Accessible only by ferry, the floating exhibition space is designed to inform visitors about aquaculture and the future of the seafood industry.
Eide Fjordbruk is an established salmon producer in Norway’s Hardangerfjord region. The third-generation owners Sondre and Erlend Eide wanted to remember their father while creating something of value.
The result? Salmon Eye, a new floating installation and forum space that’s designed to educate visitors on sustainable seafood, fish farming and the production of Norwegian salmon.
Seafood is a huge success story for Norwegian industry, second only to oil and gas. The export value of salmon is twice the amount of all other fish combined. However, there are critics of some of the industry practices.
The idea for the project began in 2019. Kvorning Design‘s experimental plans were revealed in 2021 and the building completed in August 2022, in time for the unveiling event in the Hardangerfjord earlier this week.
Experimental design becomes a reality
Bold architectural designs are nothing new these days, especially in Scandinavia. But very few of them actually become a reality.
Danish firm Kvorning Design stated their gratitude to the Eide family for their trust and cooperation with the design and communications firm around the realization of the experiential design for Salmon Eye.
The basis for the design was a fish eye with a hole on top of the architecture. Based on this, the curved, floating architecture and art installation is covered in 9,500 stainless steel plates designed to imitate the appearance and colour of fish scales.
Salmon Eye weighs 1,256 tonnes and is 25 meters in diameter. Also designed by Kvorning Design, the interior features 650 square metres of space. It’s divided into four floors, one of which is underwater.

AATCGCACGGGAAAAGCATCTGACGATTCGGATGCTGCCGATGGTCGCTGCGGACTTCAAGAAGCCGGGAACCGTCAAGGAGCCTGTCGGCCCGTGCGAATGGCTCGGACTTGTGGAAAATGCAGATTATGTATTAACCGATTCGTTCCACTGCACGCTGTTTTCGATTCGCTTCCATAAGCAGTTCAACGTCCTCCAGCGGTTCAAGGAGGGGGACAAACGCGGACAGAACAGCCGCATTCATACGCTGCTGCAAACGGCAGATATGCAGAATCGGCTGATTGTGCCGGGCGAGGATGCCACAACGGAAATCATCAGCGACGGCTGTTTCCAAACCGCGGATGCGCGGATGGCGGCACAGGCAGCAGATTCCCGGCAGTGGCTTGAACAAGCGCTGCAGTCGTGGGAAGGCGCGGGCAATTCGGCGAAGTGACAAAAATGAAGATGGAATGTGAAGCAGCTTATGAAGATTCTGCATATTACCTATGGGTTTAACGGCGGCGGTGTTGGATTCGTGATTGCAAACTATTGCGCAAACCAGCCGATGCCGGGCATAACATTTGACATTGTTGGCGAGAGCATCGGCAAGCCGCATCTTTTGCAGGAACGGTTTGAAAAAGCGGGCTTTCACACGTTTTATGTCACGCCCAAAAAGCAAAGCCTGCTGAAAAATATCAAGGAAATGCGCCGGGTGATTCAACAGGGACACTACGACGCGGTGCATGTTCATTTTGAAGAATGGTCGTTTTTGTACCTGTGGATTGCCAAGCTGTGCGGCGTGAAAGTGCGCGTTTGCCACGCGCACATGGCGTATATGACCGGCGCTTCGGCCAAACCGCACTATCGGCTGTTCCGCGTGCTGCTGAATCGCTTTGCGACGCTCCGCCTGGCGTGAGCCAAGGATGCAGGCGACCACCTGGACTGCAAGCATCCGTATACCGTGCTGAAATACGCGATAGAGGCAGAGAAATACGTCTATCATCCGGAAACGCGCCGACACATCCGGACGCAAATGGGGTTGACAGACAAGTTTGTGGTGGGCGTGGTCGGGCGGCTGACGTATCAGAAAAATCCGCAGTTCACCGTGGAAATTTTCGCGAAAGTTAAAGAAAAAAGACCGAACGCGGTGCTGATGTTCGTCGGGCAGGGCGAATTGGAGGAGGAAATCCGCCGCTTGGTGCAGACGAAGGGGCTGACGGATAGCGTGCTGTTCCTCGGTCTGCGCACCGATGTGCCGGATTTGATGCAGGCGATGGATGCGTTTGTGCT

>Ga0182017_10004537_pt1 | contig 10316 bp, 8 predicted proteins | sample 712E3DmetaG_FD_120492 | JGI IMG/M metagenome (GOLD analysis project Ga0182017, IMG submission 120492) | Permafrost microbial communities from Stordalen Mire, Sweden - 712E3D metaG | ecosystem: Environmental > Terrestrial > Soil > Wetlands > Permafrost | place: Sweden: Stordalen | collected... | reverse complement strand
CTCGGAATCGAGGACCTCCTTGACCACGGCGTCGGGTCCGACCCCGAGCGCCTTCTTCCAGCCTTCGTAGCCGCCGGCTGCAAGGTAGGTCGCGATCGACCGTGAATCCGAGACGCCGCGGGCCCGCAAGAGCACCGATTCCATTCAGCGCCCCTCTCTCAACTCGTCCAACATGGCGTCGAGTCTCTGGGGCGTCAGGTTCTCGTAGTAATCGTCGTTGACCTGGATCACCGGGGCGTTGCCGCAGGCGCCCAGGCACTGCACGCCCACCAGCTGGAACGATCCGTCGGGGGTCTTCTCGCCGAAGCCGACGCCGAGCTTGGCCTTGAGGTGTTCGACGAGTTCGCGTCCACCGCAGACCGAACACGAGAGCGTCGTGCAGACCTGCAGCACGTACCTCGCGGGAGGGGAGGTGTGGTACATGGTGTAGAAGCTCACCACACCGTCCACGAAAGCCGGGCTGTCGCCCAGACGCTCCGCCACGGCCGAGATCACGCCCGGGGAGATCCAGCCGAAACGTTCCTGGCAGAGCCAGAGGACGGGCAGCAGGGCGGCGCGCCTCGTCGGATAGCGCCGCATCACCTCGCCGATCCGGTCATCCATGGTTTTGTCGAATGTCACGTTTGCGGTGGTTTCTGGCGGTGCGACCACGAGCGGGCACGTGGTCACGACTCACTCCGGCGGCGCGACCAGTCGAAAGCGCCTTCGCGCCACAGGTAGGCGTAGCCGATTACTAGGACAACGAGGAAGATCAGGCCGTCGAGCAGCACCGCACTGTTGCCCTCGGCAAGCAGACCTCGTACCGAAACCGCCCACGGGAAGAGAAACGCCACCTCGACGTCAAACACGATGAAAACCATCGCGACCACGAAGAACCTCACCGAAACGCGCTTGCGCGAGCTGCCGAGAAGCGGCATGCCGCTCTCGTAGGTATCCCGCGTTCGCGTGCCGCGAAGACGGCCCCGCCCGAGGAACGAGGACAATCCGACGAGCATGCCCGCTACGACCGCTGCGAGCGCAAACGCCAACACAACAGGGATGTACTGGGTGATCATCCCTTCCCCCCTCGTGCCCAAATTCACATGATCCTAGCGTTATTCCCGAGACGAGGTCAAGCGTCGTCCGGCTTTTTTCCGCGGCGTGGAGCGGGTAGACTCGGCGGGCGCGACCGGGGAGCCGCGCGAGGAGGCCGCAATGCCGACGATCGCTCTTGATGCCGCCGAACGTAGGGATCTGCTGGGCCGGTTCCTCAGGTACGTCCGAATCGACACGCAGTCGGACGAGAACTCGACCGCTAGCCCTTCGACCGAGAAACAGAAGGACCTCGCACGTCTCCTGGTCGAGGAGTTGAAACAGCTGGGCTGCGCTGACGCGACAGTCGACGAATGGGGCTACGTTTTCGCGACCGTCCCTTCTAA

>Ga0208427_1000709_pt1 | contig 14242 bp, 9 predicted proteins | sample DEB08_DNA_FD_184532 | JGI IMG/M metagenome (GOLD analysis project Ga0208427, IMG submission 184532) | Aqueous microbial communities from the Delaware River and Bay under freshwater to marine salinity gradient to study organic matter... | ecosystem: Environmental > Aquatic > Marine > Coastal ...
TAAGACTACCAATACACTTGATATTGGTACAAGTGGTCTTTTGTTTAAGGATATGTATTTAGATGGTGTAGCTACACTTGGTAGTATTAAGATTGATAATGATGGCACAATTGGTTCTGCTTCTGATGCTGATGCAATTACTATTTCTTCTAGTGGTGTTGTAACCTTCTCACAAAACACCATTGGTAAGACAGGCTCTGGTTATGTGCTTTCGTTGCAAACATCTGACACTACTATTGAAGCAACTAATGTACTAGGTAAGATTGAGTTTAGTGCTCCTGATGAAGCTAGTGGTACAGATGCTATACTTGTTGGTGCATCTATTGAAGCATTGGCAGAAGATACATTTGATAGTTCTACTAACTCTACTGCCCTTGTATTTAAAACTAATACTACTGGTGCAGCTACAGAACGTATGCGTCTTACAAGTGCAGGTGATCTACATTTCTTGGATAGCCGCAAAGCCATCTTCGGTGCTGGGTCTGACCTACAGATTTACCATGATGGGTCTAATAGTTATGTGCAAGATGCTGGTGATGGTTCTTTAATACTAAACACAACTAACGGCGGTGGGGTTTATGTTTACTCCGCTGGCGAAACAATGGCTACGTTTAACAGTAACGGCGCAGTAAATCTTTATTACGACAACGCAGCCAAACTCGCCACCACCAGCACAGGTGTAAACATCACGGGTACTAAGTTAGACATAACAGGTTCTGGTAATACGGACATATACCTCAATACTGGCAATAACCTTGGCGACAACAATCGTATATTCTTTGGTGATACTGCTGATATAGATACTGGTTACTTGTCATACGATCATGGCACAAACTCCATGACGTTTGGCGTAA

Salmon Eye as an educational space
The forum element of Salmon Eye is an immersive audio-visual space designed to inform visitors about the aquaculture of sea farming and what harms and protects the sea and its species.
According to Eide, it is designed to help visitors recognise the ocean as an important food source, educate them on seafood practices of today and what future standards in aquaculture might look like.
Planned events include talks that aim to inspire, share ideas, and discuss the importance of sustainable aquaculture with its guests.
Eide’s environmental push
The Salmon Eye is undoubtedly a passion project for the brothers Sondre and Erlend Eide, the third generation in the family’s business. With some critical of the environmental impact of salmon farming in Norway, Eide is hoping to change people’s minds.
Eide Fjordbruk was the first fish farming company to produce carbon-neutral salmon, and the first to present environmental accounts. The company has introduced all-electric boats and facilities.
The firm will shortly unveil a new technology known as “Watermoon”, which it states enables farming in the fjord and sea with no negative impact on the environment or climate.
What do you think of the Salmon Eye?